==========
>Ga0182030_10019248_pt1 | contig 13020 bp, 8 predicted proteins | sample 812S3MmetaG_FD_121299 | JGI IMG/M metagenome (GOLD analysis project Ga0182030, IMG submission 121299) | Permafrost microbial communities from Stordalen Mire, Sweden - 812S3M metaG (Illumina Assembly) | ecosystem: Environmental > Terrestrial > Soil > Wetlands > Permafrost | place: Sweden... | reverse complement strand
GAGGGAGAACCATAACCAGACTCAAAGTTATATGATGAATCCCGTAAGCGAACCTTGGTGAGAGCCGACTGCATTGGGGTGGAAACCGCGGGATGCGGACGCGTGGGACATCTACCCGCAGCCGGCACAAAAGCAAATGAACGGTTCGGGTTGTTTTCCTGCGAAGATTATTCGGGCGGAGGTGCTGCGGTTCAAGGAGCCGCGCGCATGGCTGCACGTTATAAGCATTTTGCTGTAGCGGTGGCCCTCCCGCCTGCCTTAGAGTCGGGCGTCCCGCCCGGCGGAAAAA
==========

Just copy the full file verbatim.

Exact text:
>Ga0182030_10019248_pt1 | contig 13020 bp, 8 predicted proteins | sample 812S3MmetaG_FD_121299 | JGI IMG/M metagenome (GOLD analysis project Ga0182030, IMG submission 121299) | Permafrost microbial communities from Stordalen Mire, Sweden - 812S3M metaG (Illumina Assembly) | ecosystem: Environmental > Terrestrial > Soil > Wetlands > Permafrost | place: Sweden... | reverse complement strand
GAGGGAGAACCATAACCAGACTCAAAGTTATATGATGAATCCCGTAAGCGAACCTTGGTGAGAGCCGACTGCATTGGGGTGGAAACCGCGGGATGCGGACGCGTGGGACATCTACCCGCAGCCGGCACAAAAGCAAATGAACGGTTCGGGTTGTTTTCCTGCGAAGATTATTCGGGCGGAGGTGCTGCGGTTCAAGGAGCCGCGCGCATGGCTGCACGTTATAAGCATTTTGCTGTAGCGGTGGCCCTCCCGCCTGCCTTAGAGTCGGGCGTCCCGCCCGGCGGAAAAA